The Garda Commissioner has admitted the use of balaclavas at a housing protest in Dublin was 'not correct'.
Masked gardaí from the Public Order Unit gathered in front of the property on North Frederick Street while an eviction was being carried out.
Activists had been occupying the property since last month.
The eviction prompted a demonstration at the site, with five people arrested after a 'small crowd failed to leave the area'.
The incident has prompted widespread concern and criticism, including protests in Dublin city centre yesterday evening.
The @TBTCDublin crowds are building at the Rally against Garda Landlords at North Frederick Street. Masked men removed people from a property there last night. They say “ last night's disgusting actions cannot and will not be tolerated!” pic.twitter.com/Zpmb5jUfg2
— Gail Conway (@gailconwaymedia) September 12, 2018
In a statement today, Commissioner Drew Harris said public order officers were deployed 'as the event grew more tense'.
He explained: "The use of a fire retardant hood by public order officers is a matter for the operational commander on the ground and is designed to protect the safety of our members based on a risk assessment.
"However, the form of dress used at the event was not correct as it is policy that if it deemed necessary to use the hood then it should be used in tandem with a protective helmet. A directive has issued today from Deputy Commissioner, Policing & Security, to re-enforce this requirement to all personnel."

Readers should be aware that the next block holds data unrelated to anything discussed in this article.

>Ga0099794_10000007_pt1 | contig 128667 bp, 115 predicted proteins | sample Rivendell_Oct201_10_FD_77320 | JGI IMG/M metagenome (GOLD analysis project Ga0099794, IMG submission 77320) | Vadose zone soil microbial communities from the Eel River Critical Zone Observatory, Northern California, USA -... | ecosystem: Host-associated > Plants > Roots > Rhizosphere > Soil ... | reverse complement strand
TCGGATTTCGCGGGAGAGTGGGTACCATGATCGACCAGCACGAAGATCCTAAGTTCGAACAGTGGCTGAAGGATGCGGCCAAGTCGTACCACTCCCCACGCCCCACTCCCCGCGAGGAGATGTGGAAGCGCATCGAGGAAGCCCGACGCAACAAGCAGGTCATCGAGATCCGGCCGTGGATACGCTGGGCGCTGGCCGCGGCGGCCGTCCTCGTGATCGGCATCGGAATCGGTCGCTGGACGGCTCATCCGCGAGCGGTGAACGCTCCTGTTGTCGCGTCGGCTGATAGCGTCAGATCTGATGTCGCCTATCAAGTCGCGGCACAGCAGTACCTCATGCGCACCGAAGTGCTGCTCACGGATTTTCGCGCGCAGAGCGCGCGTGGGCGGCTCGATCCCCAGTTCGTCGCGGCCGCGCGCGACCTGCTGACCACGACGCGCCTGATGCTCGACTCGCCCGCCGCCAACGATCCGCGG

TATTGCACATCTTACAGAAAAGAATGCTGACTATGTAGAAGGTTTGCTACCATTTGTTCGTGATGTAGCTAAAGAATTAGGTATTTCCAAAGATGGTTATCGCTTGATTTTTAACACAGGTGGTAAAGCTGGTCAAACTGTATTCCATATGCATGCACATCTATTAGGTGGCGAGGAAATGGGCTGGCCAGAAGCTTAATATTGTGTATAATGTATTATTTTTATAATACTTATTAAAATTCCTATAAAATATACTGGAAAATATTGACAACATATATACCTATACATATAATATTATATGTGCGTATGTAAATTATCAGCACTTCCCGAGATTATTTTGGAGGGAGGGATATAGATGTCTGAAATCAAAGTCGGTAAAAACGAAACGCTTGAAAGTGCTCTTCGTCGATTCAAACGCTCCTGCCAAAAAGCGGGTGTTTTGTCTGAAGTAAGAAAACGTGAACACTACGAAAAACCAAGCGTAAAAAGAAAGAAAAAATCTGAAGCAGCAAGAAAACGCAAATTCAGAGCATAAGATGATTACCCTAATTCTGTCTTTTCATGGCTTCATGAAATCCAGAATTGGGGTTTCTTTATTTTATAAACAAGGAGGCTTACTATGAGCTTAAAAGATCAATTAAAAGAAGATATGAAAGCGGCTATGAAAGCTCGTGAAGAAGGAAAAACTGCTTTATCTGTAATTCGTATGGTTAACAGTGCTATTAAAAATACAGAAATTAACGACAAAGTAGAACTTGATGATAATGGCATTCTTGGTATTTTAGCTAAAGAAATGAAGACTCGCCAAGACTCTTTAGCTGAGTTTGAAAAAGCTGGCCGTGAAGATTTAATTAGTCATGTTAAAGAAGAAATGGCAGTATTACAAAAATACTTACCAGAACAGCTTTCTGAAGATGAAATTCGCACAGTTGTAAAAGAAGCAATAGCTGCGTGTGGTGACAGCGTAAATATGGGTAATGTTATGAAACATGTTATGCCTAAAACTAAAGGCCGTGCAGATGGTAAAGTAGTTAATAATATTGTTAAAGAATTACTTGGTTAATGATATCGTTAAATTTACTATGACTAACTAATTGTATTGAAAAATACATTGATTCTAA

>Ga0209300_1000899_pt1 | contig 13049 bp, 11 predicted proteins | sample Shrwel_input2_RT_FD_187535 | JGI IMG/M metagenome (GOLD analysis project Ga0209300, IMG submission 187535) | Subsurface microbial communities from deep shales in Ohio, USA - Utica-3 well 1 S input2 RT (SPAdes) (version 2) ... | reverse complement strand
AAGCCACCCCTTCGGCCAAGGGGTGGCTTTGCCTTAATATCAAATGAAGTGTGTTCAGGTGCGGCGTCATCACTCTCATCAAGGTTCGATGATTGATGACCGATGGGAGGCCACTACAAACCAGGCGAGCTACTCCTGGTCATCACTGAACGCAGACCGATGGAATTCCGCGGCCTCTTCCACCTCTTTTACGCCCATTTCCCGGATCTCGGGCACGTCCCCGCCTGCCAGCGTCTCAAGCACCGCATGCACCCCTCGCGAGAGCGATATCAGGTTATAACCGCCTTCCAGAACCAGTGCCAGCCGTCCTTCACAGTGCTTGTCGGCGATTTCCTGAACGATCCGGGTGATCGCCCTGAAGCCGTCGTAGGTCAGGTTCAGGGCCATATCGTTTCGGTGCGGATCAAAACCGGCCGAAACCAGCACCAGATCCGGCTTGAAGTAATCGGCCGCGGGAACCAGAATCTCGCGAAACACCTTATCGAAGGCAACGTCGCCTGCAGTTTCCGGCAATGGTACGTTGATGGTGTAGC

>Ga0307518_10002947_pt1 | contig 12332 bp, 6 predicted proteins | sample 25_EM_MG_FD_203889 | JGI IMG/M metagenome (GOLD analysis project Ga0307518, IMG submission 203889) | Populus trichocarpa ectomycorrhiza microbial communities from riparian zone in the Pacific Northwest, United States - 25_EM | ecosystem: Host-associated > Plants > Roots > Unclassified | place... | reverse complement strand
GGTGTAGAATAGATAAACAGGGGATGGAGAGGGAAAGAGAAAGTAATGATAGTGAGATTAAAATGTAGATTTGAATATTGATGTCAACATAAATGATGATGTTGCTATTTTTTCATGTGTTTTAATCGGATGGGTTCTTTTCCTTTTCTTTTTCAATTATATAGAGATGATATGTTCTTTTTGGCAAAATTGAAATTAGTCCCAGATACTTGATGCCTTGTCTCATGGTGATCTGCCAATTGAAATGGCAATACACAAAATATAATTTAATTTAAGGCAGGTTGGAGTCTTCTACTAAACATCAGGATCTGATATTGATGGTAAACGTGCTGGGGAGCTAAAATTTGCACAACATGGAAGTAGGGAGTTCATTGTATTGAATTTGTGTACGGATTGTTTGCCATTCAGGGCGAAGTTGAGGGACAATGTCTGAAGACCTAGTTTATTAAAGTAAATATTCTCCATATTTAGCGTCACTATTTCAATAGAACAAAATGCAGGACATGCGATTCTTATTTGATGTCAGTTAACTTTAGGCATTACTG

He said he has ordered a report to find out 'what lessons can be learnt' from the incident.
In the statement, he also defended the behaviour of gardaí, saying: "Members of An Garda Síochána showed restraint in the face of physical and verbal abuse from a very small minority and I condemn the racist abuse suffered by an individual member of An Garda Síochána working at the event."
Earlier, Taoiseach Leo Varadkar said he 'didn't like to see' private security workers wearing balaclavas during the eviction on Tuesday evening.
He said: "I don't think that's the kind of image that anybody wants to see on their TV screens."
However, he defended gardaí, arguing: "We've checked this - they're wearing hoods, in some cases ski masks... they wear hoods in case there's risk of fire or something being thrown at them, and they wear the ski masks in some cases to protect their identities.
"In all cases, they had their badges, and those badges were visible".